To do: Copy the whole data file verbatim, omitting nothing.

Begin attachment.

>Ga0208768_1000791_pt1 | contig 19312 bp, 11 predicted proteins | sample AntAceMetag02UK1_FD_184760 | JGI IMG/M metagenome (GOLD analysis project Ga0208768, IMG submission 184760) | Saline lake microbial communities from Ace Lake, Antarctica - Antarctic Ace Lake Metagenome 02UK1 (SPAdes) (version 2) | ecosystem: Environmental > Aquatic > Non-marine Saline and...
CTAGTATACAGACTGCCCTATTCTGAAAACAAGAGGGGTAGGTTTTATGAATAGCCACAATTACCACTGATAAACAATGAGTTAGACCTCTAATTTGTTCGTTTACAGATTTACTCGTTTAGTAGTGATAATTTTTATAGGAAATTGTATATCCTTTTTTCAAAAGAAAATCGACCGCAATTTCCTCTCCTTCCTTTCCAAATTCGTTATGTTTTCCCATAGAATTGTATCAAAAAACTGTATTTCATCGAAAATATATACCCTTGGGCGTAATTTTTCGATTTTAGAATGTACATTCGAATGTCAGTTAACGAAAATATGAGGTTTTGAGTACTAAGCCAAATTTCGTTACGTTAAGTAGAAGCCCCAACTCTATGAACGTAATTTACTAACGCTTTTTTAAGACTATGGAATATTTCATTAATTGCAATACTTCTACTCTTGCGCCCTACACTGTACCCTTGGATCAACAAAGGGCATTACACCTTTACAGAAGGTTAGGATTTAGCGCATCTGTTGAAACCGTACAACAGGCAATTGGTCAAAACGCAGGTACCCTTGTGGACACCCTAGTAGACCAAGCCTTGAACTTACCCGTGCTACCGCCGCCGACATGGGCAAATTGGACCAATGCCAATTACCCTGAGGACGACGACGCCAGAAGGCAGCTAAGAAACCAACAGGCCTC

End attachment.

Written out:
>Ga0208768_1000791_pt1 | contig 19312 bp, 11 predicted proteins | sample AntAceMetag02UK1_FD_184760 | JGI IMG/M metagenome (GOLD analysis project Ga0208768, IMG submission 184760) | Saline lake microbial communities from Ace Lake, Antarctica - Antarctic Ace Lake Metagenome 02UK1 (SPAdes) (version 2) | ecosystem: Environmental > Aquatic > Non-marine Saline and...
CTAGTATACAGACTGCCCTATTCTGAAAACAAGAGGGGTAGGTTTTATGAATAGCCACAATTACCACTGATAAACAATGAGTTAGACCTCTAATTTGTTCGTTTACAGATTTACTCGTTTAGTAGTGATAATTTTTATAGGAAATTGTATATCCTTTTTTCAAAAGAAAATCGACCGCAATTTCCTCTCCTTCCTTTCCAAATTCGTTATGTTTTCCCATAGAATTGTATCAAAAAACTGTATTTCATCGAAAATATATACCCTTGGGCGTAATTTTTCGATTTTAGAATGTACATTCGAATGTCAGTTAACGAAAATATGAGGTTTTGAGTACTAAGCCAAATTTCGTTACGTTAAGTAGAAGCCCCAACTCTATGAACGTAATTTACTAACGCTTTTTTAAGACTATGGAATATTTCATTAATTGCAATACTTCTACTCTTGCGCCCTACACTGTACCCTTGGATCAACAAAGGGCATTACACCTTTACAGAAGGTTAGGATTTAGCGCATCTGTTGAAACCGTACAACAGGCAATTGGTCAAAACGCAGGTACCCTTGTGGACACCCTAGTAGACCAAGCCTTGAACTTACCCGTGCTACCGCCGCCGACATGGGCAAATTGGACCAATGCCAATTACCCTGAGGACGACGACGCCAGAAGGCAGCTAAGAAACCAACAGGCCTC